Creating an effective operating plan is part art and part science.  The “science” is your historical results and the overall process to develop the document.  The “art” is everyone’s ability to predict anything. Face the fact that your forecasted numbers are going to be, by definition, wrong. Still, that doesn’t mean you don’t do them.

To build your plan, take these steps:

  1. Forecast the income statement. Do this on a somewhat granular level on a monthly basis.  Understand the revenue drivers and measure critical success factors; average sale per customer, transactions per service sector, inventory turnover, capital assumptions, etc.  Develop the sales plan we discussed before.  Understand product cost, gross margins, and production capacities. Estimate personnel needs to develop the personnel plan; know capital expenditure needs and timing.
  2. Forecast operating expenses.  This is generally a straightforward exercise, but be specific by month. We have a tendency to flat line expenses on the P&L which looks good on paper, it’s not the best way to accurately forecast.
  3. Reference your cash flow. The income statement with cash flow drivers and balance sheet assumptions auto-populate the forecasted balance sheet and cash flow statement.  Another mistake many business owners, entrepreneurs, and medical practices business offices make is they don’t understand the three basic financial statements.  Again I recommend looking at Dick Purcell’s book Understanding a Company’s Finances with the Financial Picture. Develop your ability to accurately track and foresee your cash flow.  (Click here for my resource page, with other helpful tools.)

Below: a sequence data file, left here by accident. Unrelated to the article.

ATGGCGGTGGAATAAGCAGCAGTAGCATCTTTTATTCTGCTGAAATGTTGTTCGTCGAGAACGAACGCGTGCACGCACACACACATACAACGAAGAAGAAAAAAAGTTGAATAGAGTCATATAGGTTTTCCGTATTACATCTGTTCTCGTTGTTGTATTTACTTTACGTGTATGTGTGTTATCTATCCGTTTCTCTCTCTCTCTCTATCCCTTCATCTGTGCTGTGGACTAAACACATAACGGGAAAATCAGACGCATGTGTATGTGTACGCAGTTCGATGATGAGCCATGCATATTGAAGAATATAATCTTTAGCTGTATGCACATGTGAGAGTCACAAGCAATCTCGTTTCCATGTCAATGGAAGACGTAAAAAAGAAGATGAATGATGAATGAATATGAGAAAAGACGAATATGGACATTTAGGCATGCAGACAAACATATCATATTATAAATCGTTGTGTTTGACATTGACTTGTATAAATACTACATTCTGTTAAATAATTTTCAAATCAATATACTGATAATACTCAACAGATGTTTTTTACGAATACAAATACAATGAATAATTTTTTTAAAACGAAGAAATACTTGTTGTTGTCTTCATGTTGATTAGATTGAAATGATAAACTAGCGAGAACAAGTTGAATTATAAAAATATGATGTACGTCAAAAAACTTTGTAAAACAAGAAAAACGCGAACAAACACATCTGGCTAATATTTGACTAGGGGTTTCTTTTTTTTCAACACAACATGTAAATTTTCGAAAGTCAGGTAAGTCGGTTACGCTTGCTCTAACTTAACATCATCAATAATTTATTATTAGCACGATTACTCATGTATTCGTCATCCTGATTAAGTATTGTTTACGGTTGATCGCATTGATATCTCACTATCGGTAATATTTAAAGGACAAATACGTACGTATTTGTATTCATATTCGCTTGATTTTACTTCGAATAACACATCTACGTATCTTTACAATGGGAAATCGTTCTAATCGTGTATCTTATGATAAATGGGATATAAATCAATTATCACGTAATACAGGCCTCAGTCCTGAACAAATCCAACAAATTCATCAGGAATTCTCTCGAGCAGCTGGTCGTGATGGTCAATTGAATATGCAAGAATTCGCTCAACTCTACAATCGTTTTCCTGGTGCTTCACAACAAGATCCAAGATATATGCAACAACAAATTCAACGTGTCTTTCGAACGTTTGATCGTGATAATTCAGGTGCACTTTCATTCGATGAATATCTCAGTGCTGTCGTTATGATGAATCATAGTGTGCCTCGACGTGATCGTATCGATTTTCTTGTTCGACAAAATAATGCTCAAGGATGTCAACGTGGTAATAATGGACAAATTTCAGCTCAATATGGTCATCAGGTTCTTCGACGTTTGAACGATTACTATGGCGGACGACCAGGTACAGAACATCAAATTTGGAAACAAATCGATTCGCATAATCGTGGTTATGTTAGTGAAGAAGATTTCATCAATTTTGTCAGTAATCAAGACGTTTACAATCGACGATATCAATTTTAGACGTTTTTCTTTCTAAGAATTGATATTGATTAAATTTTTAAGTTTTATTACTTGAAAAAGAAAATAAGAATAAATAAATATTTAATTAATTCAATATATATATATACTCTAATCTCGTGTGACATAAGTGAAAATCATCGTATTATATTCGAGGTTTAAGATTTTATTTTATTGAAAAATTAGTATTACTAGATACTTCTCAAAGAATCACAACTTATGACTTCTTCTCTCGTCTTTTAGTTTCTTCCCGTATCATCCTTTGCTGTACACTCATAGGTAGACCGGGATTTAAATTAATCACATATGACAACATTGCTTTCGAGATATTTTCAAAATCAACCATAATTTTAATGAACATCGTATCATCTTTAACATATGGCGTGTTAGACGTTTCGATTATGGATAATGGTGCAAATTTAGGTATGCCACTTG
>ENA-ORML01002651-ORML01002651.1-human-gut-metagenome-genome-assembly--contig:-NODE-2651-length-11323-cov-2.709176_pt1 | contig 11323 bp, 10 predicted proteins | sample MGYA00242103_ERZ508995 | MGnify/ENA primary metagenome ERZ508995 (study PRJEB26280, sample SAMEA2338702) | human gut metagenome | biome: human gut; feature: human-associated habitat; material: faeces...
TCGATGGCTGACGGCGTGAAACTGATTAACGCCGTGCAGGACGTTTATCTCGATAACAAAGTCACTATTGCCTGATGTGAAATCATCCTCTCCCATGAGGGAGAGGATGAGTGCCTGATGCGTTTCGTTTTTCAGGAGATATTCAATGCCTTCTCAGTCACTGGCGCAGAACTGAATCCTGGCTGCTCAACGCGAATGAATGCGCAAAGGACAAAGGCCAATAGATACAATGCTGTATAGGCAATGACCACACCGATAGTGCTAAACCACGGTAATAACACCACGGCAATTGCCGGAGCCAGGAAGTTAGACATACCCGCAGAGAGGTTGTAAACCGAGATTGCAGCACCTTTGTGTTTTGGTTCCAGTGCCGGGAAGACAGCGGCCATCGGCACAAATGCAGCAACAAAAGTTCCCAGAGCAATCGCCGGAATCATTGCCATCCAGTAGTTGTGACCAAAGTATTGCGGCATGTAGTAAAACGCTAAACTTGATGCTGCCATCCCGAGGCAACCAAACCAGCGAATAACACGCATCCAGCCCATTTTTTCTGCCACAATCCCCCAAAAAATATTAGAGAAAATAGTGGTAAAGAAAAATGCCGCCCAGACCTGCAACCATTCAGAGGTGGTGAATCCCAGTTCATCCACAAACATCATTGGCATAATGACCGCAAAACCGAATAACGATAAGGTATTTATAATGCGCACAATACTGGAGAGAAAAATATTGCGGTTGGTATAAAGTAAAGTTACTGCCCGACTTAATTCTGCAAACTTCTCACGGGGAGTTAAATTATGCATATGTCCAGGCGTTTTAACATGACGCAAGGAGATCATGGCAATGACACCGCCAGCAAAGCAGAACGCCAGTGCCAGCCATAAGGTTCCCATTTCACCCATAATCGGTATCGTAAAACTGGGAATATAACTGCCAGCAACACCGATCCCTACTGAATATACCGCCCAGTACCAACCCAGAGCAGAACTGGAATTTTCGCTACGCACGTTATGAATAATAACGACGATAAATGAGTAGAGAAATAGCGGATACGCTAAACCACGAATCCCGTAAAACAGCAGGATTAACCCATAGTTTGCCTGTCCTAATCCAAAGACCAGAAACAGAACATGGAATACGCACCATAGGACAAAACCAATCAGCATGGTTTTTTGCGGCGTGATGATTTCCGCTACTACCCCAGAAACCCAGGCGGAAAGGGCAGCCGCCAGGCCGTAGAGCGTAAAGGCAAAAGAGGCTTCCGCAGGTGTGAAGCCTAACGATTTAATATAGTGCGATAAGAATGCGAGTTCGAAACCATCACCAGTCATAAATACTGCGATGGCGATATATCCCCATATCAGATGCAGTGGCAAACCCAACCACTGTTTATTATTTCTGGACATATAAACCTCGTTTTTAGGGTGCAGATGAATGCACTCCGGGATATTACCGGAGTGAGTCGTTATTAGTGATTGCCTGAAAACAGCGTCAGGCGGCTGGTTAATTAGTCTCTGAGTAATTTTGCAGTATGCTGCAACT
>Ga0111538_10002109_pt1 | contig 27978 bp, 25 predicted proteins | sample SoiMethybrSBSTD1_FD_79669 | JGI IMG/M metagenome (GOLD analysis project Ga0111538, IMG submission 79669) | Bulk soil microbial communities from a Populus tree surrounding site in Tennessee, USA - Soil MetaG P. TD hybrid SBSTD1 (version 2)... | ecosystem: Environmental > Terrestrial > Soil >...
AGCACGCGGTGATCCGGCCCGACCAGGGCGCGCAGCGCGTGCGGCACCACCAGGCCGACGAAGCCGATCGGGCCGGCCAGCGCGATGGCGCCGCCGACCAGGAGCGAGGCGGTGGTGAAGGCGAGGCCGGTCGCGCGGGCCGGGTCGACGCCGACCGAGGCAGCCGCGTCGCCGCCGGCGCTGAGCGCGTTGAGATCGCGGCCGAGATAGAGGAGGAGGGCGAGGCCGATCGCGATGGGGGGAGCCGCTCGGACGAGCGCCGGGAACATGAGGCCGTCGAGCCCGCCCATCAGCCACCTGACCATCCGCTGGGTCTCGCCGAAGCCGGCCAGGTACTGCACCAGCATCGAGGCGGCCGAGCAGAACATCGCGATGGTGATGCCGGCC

Once you have built your plan, prepare a two-page summary of significant assumptions to prompt conversations with your team about strategies to improve these assumptions.

Don’t forget to compare your actual results with the operating plan. Compare the actual results to the plan’s income statement and balance sheet and the assumptions, analyzing all significant variances.  We use this instant feedback loop and what we learn to improve the forecast assumptions going forward and work on improvements.

Let’s be realistic, the better you can forecast, the better you see things coming; the better you will sleep at night.

This is a living and breathing process.

TIP: Remember small gains over time can lead to awesome results. A potentially simple idea to improve accounts receivable turn over can increase cash flow remarkably.  Here’s a spreadsheet that shows a $1.2mm improvement in cash with a 6 day accounts receivable turnover improvement.